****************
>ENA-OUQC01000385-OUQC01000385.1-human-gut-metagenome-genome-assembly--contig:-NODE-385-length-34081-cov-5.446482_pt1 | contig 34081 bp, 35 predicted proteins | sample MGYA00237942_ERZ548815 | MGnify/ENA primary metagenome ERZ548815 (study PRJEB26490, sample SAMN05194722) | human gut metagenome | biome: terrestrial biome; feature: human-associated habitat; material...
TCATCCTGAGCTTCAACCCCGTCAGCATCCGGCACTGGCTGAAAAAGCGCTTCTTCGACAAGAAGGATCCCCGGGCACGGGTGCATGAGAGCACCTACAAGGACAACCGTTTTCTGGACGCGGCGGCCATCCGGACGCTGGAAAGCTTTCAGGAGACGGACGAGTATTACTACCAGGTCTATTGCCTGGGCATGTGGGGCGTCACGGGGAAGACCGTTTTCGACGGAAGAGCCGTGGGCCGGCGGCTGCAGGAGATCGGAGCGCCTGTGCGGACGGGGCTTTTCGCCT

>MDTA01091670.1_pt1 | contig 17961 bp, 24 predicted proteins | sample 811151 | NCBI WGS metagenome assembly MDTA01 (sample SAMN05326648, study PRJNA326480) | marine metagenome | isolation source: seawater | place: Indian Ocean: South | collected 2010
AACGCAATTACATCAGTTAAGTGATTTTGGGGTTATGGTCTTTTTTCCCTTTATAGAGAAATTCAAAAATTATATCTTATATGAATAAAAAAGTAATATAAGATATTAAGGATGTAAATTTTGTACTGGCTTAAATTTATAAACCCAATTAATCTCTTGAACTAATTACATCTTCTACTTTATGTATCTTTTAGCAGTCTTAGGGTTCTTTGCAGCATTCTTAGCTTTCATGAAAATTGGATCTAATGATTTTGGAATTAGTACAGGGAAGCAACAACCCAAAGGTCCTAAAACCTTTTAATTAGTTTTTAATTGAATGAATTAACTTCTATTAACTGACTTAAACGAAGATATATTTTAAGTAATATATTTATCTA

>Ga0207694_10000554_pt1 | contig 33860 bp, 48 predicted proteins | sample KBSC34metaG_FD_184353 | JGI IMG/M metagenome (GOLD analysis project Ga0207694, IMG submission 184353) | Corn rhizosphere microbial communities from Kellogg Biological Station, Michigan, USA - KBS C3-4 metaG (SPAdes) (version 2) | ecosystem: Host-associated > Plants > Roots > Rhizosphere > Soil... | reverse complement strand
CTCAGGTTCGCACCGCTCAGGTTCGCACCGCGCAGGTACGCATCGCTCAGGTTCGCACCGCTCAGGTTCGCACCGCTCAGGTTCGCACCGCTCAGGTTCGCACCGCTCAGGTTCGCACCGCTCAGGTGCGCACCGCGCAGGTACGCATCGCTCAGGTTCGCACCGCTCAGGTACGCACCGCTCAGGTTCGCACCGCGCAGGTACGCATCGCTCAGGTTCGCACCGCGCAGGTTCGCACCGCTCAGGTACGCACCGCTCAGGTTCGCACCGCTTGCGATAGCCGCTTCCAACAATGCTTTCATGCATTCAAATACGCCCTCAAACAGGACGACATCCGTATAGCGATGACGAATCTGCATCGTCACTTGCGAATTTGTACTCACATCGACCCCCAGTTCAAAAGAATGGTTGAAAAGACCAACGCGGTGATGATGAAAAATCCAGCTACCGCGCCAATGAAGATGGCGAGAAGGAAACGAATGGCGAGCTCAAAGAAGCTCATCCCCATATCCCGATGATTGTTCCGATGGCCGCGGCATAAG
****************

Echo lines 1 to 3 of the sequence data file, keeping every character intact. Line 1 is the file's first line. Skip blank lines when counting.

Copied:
>ENA-OUQC01000385-OUQC01000385.1-human-gut-metagenome-genome-assembly--contig:-NODE-385-length-34081-cov-5.446482_pt1 | contig 34081 bp, 35 predicted proteins | sample MGYA00237942_ERZ548815 | MGnify/ENA primary metagenome ERZ548815 (study PRJEB26490, sample SAMN05194722) | human gut metagenome | biome: terrestrial biome; feature: human-associated habitat; material...
TCATCCTGAGCTTCAACCCCGTCAGCATCCGGCACTGGCTGAAAAAGCGCTTCTTCGACAAGAAGGATCCCCGGGCACGGGTGCATGAGAGCACCTACAAGGACAACCGTTTTCTGGACGCGGCGGCCATCCGGACGCTGGAAAGCTTTCAGGAGACGGACGAGTATTACTACCAGGTCTATTGCCTGGGCATGTGGGGCGTCACGGGGAAGACCGTTTTCGACGGAAGAGCCGTGGGCCGGCGGCTGCAGGAGATCGGAGCGCCTGTGCGGACGGGGCTTTTCGCCT

>MDTA01091670.1_pt1 | contig 17961 bp, 24 predicted proteins | sample 811151 | NCBI WGS metagenome assembly MDTA01 (sample SAMN05326648, study PRJNA326480) | marine metagenome | isolation source: seawater | place: Indian Ocean: South | collected 2010